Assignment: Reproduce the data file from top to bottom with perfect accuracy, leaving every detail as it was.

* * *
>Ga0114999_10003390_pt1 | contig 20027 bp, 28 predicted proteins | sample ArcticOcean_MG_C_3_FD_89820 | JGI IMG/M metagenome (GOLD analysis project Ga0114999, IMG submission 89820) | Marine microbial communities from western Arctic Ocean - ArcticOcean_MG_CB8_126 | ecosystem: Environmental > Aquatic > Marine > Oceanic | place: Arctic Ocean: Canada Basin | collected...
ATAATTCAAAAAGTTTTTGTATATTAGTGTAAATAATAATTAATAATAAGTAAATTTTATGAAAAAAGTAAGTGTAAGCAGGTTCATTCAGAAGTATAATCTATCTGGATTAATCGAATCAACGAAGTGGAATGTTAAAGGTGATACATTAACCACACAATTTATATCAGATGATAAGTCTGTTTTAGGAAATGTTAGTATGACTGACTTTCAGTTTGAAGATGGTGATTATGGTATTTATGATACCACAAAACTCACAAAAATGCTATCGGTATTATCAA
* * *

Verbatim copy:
>Ga0114999_10003390_pt1 | contig 20027 bp, 28 predicted proteins | sample ArcticOcean_MG_C_3_FD_89820 | JGI IMG/M metagenome (GOLD analysis project Ga0114999, IMG submission 89820) | Marine microbial communities from western Arctic Ocean - ArcticOcean_MG_CB8_126 | ecosystem: Environmental > Aquatic > Marine > Oceanic | place: Arctic Ocean: Canada Basin | collected...
ATAATTCAAAAAGTTTTTGTATATTAGTGTAAATAATAATTAATAATAAGTAAATTTTATGAAAAAAGTAAGTGTAAGCAGGTTCATTCAGAAGTATAATCTATCTGGATTAATCGAATCAACGAAGTGGAATGTTAAAGGTGATACATTAACCACACAATTTATATCAGATGATAAGTCTGTTTTAGGAAATGTTAGTATGACTGACTTTCAGTTTGAAGATGGTGATTATGGTATTTATGATACCACAAAACTCACAAAAATGCTATCGGTATTATCAA